With electric vehicles appearing more and more frequently on British roads and motorways, it’s inevitable that investors look to ‘grab a slice of the pie’. One possible way is through lithium stocks. So without further ado…
What it does: Atlantic Lithium is a lithium focused exploration and development company, with a flagship project in Ghana.
By Jon Smith. Atlantic Lithium (LSE:ALL)’s business came under fire in Q1 of this year due to a negative short seller report — the stock fell like a stone, which is why a chart shows that the share price is down 39% over the past year.
Any commodity exploration company is going to have a very volatile share price, and I have to accept this as par for the course. Despite this as a risk, I do believe that the project in Ghana has potential. The stock has jumped 27% over the past month thanks to positive assay results from the most recent drilling excursion.
More positive news came out at the start of September, with a non-binding agreement with the Ghana sovereign wealth fund for investment. If the Government is wanting a piece of the action, it’s a vote of confidence on the potential success of the project in my eyes.
Jon Smith does not own shares in Atlantic Lithium
What it does: Rio Tinto is a UK-based mining and metals company with 52,000 employees operating in 35 countries around the world.
Recently, the company has made the strategic decision to build its exposure to lithium, but it’s not been straightforward.
Rio only has two lithium projects, one of which (the Jadar project) was cancelled in January 2022 after the Serbian government cited environmental concerns. That said, it’s worth noting that the company remains in consultation with relevant stakeholders to explore all options related to the project’s future.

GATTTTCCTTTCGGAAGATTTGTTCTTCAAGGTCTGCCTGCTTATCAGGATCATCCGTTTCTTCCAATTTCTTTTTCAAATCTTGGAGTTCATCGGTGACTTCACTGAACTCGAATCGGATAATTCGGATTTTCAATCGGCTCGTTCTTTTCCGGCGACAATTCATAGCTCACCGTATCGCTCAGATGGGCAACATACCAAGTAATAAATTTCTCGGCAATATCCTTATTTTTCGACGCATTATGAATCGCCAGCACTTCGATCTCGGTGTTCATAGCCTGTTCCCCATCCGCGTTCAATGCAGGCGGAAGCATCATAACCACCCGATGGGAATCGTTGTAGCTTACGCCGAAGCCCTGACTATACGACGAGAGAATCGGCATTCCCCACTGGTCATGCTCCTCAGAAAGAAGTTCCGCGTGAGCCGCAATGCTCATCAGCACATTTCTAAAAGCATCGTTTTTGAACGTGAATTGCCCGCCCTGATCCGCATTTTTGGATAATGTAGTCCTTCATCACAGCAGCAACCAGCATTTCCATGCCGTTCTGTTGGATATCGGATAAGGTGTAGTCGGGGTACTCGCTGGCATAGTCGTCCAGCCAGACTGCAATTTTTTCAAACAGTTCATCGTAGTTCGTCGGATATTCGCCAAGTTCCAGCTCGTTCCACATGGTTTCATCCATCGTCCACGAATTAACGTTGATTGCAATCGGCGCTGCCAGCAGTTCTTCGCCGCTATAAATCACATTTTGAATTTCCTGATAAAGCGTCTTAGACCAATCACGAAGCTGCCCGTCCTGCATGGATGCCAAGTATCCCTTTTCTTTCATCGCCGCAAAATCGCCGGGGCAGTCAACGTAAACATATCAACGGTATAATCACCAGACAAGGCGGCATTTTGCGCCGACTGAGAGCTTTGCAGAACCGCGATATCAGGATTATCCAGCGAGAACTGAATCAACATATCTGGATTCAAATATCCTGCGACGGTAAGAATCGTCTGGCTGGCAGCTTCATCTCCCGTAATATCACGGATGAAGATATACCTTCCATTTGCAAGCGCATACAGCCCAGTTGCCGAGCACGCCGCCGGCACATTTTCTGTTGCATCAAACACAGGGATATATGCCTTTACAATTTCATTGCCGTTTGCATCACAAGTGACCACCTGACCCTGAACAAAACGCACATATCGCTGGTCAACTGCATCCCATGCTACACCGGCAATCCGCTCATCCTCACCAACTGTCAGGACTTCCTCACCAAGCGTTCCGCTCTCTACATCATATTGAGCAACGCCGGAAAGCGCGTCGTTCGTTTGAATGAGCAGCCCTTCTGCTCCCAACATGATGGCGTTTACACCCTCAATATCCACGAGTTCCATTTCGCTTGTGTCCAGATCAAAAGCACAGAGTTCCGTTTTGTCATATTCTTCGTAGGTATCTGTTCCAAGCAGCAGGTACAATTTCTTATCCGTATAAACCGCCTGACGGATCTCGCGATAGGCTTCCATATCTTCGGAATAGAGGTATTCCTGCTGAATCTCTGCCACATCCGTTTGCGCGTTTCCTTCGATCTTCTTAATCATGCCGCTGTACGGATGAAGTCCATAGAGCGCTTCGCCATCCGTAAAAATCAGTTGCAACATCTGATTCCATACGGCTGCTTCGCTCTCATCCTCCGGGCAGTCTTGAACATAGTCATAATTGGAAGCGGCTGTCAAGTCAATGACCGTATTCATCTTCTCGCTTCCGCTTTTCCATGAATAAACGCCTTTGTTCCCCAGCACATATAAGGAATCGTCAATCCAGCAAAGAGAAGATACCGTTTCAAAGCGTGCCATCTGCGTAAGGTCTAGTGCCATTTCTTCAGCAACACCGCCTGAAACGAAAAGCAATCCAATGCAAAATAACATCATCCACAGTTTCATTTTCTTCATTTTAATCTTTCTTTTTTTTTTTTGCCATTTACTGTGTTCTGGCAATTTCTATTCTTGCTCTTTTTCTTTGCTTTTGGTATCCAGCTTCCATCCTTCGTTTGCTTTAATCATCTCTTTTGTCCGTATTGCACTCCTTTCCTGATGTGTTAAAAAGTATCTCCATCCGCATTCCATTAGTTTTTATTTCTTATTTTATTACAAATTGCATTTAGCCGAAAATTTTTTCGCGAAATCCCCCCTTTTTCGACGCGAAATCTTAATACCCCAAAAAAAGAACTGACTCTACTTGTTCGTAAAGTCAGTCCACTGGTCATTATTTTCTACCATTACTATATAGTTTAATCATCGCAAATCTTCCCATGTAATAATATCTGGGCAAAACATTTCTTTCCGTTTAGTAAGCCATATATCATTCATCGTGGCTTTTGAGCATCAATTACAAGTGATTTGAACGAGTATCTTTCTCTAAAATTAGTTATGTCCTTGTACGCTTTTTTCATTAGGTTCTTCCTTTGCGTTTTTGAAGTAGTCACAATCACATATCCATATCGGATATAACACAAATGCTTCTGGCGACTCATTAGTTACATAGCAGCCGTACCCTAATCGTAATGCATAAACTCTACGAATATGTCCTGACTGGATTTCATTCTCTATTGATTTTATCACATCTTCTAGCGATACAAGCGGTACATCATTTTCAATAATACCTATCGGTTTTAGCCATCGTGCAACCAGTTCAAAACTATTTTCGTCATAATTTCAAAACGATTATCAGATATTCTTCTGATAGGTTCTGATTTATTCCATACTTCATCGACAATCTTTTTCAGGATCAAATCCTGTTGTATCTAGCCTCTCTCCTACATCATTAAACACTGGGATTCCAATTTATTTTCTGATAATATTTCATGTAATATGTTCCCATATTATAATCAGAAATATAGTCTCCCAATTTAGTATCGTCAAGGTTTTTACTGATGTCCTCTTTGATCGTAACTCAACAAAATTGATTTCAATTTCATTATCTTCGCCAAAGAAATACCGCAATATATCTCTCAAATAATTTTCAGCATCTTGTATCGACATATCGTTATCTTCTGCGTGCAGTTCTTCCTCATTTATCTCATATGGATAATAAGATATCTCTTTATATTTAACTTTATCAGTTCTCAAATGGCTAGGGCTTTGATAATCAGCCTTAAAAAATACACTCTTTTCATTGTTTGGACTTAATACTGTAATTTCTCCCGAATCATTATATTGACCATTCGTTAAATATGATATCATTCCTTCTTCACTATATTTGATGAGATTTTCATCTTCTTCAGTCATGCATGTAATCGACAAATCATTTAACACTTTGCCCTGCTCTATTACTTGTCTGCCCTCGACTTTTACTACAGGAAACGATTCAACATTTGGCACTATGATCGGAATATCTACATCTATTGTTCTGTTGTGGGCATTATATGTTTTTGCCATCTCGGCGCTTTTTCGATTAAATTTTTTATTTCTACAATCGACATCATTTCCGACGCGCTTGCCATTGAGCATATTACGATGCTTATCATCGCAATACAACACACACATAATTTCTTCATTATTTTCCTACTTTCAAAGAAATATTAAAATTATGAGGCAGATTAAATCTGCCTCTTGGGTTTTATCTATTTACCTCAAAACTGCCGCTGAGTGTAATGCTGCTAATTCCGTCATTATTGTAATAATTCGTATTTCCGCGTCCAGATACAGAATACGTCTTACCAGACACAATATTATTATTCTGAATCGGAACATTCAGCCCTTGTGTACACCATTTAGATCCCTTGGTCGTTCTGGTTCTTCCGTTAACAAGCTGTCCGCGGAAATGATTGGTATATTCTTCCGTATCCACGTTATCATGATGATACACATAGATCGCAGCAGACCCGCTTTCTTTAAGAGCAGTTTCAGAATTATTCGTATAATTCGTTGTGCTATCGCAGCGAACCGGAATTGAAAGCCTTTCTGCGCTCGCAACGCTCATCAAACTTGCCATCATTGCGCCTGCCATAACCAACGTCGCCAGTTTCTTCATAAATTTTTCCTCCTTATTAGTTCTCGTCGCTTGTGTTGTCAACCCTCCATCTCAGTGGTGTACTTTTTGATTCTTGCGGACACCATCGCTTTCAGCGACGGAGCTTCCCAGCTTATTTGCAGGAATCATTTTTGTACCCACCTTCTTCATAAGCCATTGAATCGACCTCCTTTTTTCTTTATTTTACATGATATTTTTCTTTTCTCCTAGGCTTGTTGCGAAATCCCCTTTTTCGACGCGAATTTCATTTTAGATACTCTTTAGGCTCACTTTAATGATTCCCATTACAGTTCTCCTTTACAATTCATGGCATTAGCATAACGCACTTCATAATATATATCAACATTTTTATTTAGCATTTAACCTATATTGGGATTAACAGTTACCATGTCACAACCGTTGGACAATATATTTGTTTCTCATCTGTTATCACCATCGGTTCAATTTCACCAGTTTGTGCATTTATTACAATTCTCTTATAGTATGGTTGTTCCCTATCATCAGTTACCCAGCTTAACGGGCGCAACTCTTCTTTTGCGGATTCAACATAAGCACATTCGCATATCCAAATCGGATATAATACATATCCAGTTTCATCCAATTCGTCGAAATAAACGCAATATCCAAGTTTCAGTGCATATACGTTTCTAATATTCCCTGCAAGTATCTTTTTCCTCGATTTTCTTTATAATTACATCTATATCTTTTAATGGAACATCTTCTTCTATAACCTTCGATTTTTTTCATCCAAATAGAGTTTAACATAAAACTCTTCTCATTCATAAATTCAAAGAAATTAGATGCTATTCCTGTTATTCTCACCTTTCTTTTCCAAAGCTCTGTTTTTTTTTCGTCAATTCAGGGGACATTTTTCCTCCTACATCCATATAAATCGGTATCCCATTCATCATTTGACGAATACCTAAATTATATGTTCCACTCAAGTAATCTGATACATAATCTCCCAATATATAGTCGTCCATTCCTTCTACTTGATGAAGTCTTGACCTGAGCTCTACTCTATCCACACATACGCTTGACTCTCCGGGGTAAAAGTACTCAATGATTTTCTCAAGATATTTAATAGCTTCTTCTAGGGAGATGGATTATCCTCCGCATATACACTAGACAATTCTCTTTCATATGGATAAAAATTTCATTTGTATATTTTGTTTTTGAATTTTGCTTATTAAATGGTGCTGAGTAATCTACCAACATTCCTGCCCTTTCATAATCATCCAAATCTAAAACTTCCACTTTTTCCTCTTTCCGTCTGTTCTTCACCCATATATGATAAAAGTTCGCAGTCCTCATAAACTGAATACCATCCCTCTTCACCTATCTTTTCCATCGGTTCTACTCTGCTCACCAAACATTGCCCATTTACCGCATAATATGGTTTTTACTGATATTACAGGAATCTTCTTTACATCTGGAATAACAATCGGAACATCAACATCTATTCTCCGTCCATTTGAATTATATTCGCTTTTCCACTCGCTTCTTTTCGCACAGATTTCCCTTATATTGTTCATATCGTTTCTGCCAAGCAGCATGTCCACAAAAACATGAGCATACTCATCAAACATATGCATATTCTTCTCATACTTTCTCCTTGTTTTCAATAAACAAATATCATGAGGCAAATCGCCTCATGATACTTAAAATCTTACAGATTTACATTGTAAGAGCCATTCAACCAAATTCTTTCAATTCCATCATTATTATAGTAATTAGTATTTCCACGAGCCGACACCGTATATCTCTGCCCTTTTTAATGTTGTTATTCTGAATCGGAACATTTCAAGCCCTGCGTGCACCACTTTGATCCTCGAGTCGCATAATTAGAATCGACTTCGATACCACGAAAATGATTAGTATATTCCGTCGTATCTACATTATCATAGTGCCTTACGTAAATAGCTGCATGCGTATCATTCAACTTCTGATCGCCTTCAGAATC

Beyond Jadar, though, the Rincon Project in Argentina looks set to be a valuable source of rapidly produced, high-quality lithium for the global energy transition.
In my view, it positions the group well to tap into this growing market and capture a larger share of the exploding demand. Ultimately, if successful, Rio could drastically reduce European reliance on China and Australia for battery-grade lithium.
Matthew Dumigan does not own shares in Rio Tinto.
What it does: Rio Tinto is one of the world’s largest miners, with global operations mining and marketing a range of metals and other minerals.
By Christopher Ruane. I expect high future demand for lithium. But as with many similar gold rushes in the past, a surging potential market size does not necessarily translate to healthy profits for all companies in the sector.
That is why I would not try to get exposure to lithium by investing in a pure-play lithium mining stock, let alone one with no experience of commercially producing and marketing the product.
Instead, I would go for a proven, diversified miner that has deep expertise in turning the promise of a project into a productive, money-making reality. That describes Rio Tinto (LSE: RIO).
Rio Tinto still faces risks, such as the cyclical nature of pricing for most of its products. That can depress profits for long periods.
But I like the exposure the company offers me to lithium through its project in Jadar, Serbia. I am more comfortable with the overall risk profile of this FTSE 100 share than with businesses focussed only on lithium.
Christopher Ruane does not own shares in Rio.
What it does: Rio Tinto is a diversified mining company with notable strength in iron ore and big lithium expansion plans.
By Charlie Carman. Rio Tinto (LSE:RIO) isn’t a pure lithium stock. Iron ore is central to the business, alongside other commodities, including aluminium and copper. However, lithium is high on the mining giant’s agenda with two flagship projects in Argentina and Serbia.
Progress at Rincon, located in South America’s ‘lithium triangle’, is accelerating. Yet, it’s proving more expensive than anticipated. Rio Tinto’s capital expenditure has increased from the initial $140m estimate to $335m today.
Serbia’s Jadar valley is a unique source of jadarite — a mineral deposit containing lithium and boron. Although it has the potential to be a world-class asset, Rio Tinto’s been mired in a stand-off with the Serbian government since its mining licenses were revoked in 2022.
Undismayed by challenges at its existing projects, Rio Tinto recently bought 145,000 hectares of exploration tenements in Western Australia. This underscores how vital the alkali metal is to the Anglo-Australian miner’s future plans.
Charlie Carman owns shares in Rio Tinto.
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